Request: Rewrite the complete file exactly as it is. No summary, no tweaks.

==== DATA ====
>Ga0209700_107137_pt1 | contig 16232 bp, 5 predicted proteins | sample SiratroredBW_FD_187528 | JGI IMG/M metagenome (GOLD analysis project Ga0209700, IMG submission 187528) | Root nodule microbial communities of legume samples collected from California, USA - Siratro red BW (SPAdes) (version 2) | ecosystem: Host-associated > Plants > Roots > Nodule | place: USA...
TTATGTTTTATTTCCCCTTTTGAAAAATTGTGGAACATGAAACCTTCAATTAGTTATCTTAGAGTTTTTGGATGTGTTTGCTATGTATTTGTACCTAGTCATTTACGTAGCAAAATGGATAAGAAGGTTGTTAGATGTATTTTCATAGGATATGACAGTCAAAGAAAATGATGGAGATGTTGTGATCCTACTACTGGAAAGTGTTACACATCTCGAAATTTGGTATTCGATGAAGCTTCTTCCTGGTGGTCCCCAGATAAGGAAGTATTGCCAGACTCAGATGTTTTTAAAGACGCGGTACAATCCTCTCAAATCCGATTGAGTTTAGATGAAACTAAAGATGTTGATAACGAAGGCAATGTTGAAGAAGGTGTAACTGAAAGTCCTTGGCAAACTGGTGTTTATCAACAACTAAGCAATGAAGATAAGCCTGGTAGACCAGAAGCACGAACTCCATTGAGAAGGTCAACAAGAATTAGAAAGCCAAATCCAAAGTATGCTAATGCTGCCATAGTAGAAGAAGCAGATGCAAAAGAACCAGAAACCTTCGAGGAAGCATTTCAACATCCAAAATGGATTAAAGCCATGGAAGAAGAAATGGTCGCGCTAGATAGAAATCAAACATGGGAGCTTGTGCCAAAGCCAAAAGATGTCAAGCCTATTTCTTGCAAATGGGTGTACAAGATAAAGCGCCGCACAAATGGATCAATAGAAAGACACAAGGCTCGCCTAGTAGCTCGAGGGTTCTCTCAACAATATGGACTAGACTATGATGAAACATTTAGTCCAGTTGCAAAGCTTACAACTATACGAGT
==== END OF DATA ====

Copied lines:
>Ga0209700_107137_pt1 | contig 16232 bp, 5 predicted proteins | sample SiratroredBW_FD_187528 | JGI IMG/M metagenome (GOLD analysis project Ga0209700, IMG submission 187528) | Root nodule microbial communities of legume samples collected from California, USA - Siratro red BW (SPAdes) (version 2) | ecosystem: Host-associated > Plants > Roots > Nodule | place: USA...
TTATGTTTTATTTCCCCTTTTGAAAAATTGTGGAACATGAAACCTTCAATTAGTTATCTTAGAGTTTTTGGATGTGTTTGCTATGTATTTGTACCTAGTCATTTACGTAGCAAAATGGATAAGAAGGTTGTTAGATGTATTTTCATAGGATATGACAGTCAAAGAAAATGATGGAGATGTTGTGATCCTACTACTGGAAAGTGTTACACATCTCGAAATTTGGTATTCGATGAAGCTTCTTCCTGGTGGTCCCCAGATAAGGAAGTATTGCCAGACTCAGATGTTTTTAAAGACGCGGTACAATCCTCTCAAATCCGATTGAGTTTAGATGAAACTAAAGATGTTGATAACGAAGGCAATGTTGAAGAAGGTGTAACTGAAAGTCCTTGGCAAACTGGTGTTTATCAACAACTAAGCAATGAAGATAAGCCTGGTAGACCAGAAGCACGAACTCCATTGAGAAGGTCAACAAGAATTAGAAAGCCAAATCCAAAGTATGCTAATGCTGCCATAGTAGAAGAAGCAGATGCAAAAGAACCAGAAACCTTCGAGGAAGCATTTCAACATCCAAAATGGATTAAAGCCATGGAAGAAGAAATGGTCGCGCTAGATAGAAATCAAACATGGGAGCTTGTGCCAAAGCCAAAAGATGTCAAGCCTATTTCTTGCAAATGGGTGTACAAGATAAAGCGCCGCACAAATGGATCAATAGAAAGACACAAGGCTCGCCTAGTAGCTCGAGGGTTCTCTCAACAATATGGACTAGACTATGATGAAACATTTAGTCCAGTTGCAAAGCTTACAACTATACGAGT